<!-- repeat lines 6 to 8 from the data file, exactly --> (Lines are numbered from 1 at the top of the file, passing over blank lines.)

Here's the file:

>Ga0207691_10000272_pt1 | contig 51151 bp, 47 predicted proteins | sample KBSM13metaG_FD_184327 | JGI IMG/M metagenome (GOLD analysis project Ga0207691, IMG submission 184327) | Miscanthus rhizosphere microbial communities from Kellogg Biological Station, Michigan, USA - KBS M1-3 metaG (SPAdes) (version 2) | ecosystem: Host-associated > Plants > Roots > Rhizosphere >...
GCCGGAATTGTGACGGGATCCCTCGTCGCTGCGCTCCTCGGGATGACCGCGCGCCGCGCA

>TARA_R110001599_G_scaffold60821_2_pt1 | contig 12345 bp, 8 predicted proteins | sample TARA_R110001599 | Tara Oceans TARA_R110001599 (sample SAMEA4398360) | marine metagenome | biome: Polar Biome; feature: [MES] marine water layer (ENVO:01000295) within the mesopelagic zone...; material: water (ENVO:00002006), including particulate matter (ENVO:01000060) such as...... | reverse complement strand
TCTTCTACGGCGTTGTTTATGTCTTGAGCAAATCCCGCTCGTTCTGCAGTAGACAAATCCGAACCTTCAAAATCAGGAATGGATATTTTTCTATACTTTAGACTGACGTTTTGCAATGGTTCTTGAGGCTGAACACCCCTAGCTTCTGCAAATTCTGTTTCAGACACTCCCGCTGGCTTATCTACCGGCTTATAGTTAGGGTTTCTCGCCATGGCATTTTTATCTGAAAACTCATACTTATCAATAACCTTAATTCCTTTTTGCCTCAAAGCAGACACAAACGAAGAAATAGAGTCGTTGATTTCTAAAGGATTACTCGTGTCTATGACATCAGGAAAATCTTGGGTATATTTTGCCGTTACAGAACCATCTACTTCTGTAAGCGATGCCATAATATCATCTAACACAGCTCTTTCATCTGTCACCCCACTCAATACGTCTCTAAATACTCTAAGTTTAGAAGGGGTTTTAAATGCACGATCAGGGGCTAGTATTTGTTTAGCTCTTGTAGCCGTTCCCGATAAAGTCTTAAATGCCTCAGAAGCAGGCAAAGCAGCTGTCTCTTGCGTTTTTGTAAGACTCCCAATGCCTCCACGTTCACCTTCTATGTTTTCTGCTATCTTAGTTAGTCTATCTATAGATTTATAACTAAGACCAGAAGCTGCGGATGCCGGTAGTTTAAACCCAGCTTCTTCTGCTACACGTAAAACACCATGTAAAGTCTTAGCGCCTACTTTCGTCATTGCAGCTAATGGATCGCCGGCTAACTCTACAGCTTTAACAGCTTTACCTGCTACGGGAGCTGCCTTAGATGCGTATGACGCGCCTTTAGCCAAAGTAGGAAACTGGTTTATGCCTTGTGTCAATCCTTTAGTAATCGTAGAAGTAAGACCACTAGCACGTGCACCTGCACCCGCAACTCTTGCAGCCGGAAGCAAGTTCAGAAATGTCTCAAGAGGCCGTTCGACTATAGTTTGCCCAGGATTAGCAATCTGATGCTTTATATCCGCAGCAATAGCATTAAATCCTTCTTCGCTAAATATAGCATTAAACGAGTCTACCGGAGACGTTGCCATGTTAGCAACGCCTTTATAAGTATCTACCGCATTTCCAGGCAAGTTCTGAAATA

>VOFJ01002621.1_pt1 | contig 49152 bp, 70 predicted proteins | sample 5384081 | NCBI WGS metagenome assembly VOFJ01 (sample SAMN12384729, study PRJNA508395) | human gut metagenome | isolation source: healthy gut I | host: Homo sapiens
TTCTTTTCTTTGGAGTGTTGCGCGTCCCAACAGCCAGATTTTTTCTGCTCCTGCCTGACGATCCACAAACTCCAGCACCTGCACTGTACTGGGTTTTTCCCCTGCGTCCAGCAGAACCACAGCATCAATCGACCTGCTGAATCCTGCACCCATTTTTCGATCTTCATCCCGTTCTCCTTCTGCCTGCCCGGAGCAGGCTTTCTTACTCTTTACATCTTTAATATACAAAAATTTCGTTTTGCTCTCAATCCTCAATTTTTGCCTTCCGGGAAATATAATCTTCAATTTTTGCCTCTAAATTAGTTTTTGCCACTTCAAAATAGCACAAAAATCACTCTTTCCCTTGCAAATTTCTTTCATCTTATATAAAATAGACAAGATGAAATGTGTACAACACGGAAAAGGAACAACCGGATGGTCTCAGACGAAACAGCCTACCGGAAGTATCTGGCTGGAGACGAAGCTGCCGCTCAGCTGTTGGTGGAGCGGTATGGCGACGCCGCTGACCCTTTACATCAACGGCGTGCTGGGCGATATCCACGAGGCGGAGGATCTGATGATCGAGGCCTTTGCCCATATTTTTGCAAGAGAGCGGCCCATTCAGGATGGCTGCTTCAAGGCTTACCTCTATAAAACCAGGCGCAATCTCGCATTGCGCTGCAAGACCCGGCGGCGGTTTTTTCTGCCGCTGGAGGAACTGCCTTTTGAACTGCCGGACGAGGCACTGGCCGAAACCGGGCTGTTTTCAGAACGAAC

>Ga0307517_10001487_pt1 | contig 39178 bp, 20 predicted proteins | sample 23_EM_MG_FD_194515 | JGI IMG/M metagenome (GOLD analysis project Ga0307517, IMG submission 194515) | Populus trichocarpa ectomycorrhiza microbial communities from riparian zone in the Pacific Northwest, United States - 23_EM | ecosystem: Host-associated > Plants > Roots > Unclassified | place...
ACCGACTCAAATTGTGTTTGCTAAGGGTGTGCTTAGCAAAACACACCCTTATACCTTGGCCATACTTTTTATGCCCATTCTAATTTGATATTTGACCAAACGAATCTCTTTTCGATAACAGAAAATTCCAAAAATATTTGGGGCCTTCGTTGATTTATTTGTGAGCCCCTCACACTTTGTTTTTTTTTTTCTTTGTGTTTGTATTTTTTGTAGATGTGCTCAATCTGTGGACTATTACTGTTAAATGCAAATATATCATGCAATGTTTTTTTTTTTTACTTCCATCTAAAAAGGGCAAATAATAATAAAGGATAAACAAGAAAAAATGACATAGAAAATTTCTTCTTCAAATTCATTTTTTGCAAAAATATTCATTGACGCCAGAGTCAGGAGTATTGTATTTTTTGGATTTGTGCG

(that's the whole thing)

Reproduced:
TTCTTTTCTTTGGAGTGTTGCGCGTCCCAACAGCCAGATTTTTTCTGCTCCTGCCTGACGATCCACAAACTCCAGCACCTGCACTGTACTGGGTTTTTCCCCTGCGTCCAGCAGAACCACAGCATCAATCGACCTGCTGAATCCTGCACCCATTTTTCGATCTTCATCCCGTTCTCCTTCTGCCTGCCCGGAGCAGGCTTTCTTACTCTTTACATCTTTAATATACAAAAATTTCGTTTTGCTCTCAATCCTCAATTTTTGCCTTCCGGGAAATATAATCTTCAATTTTTGCCTCTAAATTAGTTTTTGCCACTTCAAAATAGCACAAAAATCACTCTTTCCCTTGCAAATTTCTTTCATCTTATATAAAATAGACAAGATGAAATGTGTACAACACGGAAAAGGAACAACCGGATGGTCTCAGACGAAACAGCCTACCGGAAGTATCTGGCTGGAGACGAAGCTGCCGCTCAGCTGTTGGTGGAGCGGTATGGCGACGCCGCTGACCCTTTACATCAACGGCGTGCTGGGCGATATCCACGAGGCGGAGGATCTGATGATCGAGGCCTTTGCCCATATTTTTGCAAGAGAGCGGCCCATTCAGGATGGCTGCTTCAAGGCTTACCTCTATAAAACCAGGCGCAATCTCGCATTGCGCTGCAAGACCCGGCGGCGGTTTTTTCTGCCGCTGGAGGAACTGCCTTTTGAACTGCCGGACGAGGCACTGGCCGAAACCGGGCTGTTTTCAGAACGAAC

>Ga0307517_10001487_pt1 | contig 39178 bp, 20 predicted proteins | sample 23_EM_MG_FD_194515 | JGI IMG/M metagenome (GOLD analysis project Ga0307517, IMG submission 194515) | Populus trichocarpa ectomycorrhiza microbial communities from riparian zone in the Pacific Northwest, United States - 23_EM | ecosystem: Host-associated > Plants > Roots > Unclassified | place...
ACCGACTCAAATTGTGTTTGCTAAGGGTGTGCTTAGCAAAACACACCCTTATACCTTGGCCATACTTTTTATGCCCATTCTAATTTGATATTTGACCAAACGAATCTCTTTTCGATAACAGAAAATTCCAAAAATATTTGGGGCCTTCGTTGATTTATTTGTGAGCCCCTCACACTTTGTTTTTTTTTTTCTTTGTGTTTGTATTTTTTGTAGATGTGCTCAATCTGTGGACTATTACTGTTAAATGCAAATATATCATGCAATGTTTTTTTTTTTTACTTCCATCTAAAAAGGGCAAATAATAATAAAGGATAAACAAGAAAAAATGACATAGAAAATTTCTTCTTCAAATTCATTTTTTGCAAAAATATTCATTGACGCCAGAGTCAGGAGTATTGTATTTTTTGGATTTGTGCG